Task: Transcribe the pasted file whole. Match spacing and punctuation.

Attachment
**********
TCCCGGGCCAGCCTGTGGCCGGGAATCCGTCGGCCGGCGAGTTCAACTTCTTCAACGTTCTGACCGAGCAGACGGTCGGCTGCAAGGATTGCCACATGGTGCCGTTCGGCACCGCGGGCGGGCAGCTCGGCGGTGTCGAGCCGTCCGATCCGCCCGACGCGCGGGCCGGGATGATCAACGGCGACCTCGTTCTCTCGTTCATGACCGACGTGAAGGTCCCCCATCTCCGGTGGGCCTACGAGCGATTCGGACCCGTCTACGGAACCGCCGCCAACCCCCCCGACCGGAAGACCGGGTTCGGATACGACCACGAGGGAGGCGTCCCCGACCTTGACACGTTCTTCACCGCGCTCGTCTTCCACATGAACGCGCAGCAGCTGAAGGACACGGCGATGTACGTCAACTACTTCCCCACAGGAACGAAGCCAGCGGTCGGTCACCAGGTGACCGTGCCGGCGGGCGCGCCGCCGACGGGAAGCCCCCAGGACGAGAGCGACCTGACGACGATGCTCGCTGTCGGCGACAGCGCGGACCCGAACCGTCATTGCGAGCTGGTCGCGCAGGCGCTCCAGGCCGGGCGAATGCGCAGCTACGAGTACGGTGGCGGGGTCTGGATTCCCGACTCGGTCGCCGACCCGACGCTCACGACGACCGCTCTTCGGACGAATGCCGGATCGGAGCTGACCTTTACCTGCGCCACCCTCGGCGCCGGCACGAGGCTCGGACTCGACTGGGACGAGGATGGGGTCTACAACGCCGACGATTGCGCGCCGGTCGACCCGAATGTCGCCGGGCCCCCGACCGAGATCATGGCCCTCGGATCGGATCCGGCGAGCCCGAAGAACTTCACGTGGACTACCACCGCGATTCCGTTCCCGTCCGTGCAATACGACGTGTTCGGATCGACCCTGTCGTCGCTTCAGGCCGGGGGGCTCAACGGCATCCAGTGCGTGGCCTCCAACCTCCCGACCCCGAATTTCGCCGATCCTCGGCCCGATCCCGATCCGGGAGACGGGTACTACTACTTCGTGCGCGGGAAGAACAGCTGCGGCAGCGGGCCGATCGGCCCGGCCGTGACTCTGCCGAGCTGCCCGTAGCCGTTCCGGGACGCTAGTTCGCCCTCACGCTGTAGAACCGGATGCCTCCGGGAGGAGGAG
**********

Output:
TCCCGGGCCAGCCTGTGGCCGGGAATCCGTCGGCCGGCGAGTTCAACTTCTTCAACGTTCTGACCGAGCAGACGGTCGGCTGCAAGGATTGCCACATGGTGCCGTTCGGCACCGCGGGCGGGCAGCTCGGCGGTGTCGAGCCGTCCGATCCGCCCGACGCGCGGGCCGGGATGATCAACGGCGACCTCGTTCTCTCGTTCATGACCGACGTGAAGGTCCCCCATCTCCGGTGGGCCTACGAGCGATTCGGACCCGTCTACGGAACCGCCGCCAACCCCCCCGACCGGAAGACCGGGTTCGGATACGACCACGAGGGAGGCGTCCCCGACCTTGACACGTTCTTCACCGCGCTCGTCTTCCACATGAACGCGCAGCAGCTGAAGGACACGGCGATGTACGTCAACTACTTCCCCACAGGAACGAAGCCAGCGGTCGGTCACCAGGTGACCGTGCCGGCGGGCGCGCCGCCGACGGGAAGCCCCCAGGACGAGAGCGACCTGACGACGATGCTCGCTGTCGGCGACAGCGCGGACCCGAACCGTCATTGCGAGCTGGTCGCGCAGGCGCTCCAGGCCGGGCGAATGCGCAGCTACGAGTACGGTGGCGGGGTCTGGATTCCCGACTCGGTCGCCGACCCGACGCTCACGACGACCGCTCTTCGGACGAATGCCGGATCGGAGCTGACCTTTACCTGCGCCACCCTCGGCGCCGGCACGAGGCTCGGACTCGACTGGGACGAGGATGGGGTCTACAACGCCGACGATTGCGCGCCGGTCGACCCGAATGTCGCCGGGCCCCCGACCGAGATCATGGCCCTCGGATCGGATCCGGCGAGCCCGAAGAACTTCACGTGGACTACCACCGCGATTCCGTTCCCGTCCGTGCAATACGACGTGTTCGGATCGACCCTGTCGTCGCTTCAGGCCGGGGGGCTCAACGGCATCCAGTGCGTGGCCTCCAACCTCCCGACCCCGAATTTCGCCGATCCTCGGCCCGATCCCGATCCGGGAGACGGGTACTACTACTTCGTGCGCGGGAAGAACAGCTGCGGCAGCGGGCCGATCGGCCCGGCCGTGACTCTGCCGAGCTGCCCGTAGCCGTTCCGGGACGCTAGTTCGCCCTCACGCTGTAGAACCGGATGCCTCCGGGAGGAGGAG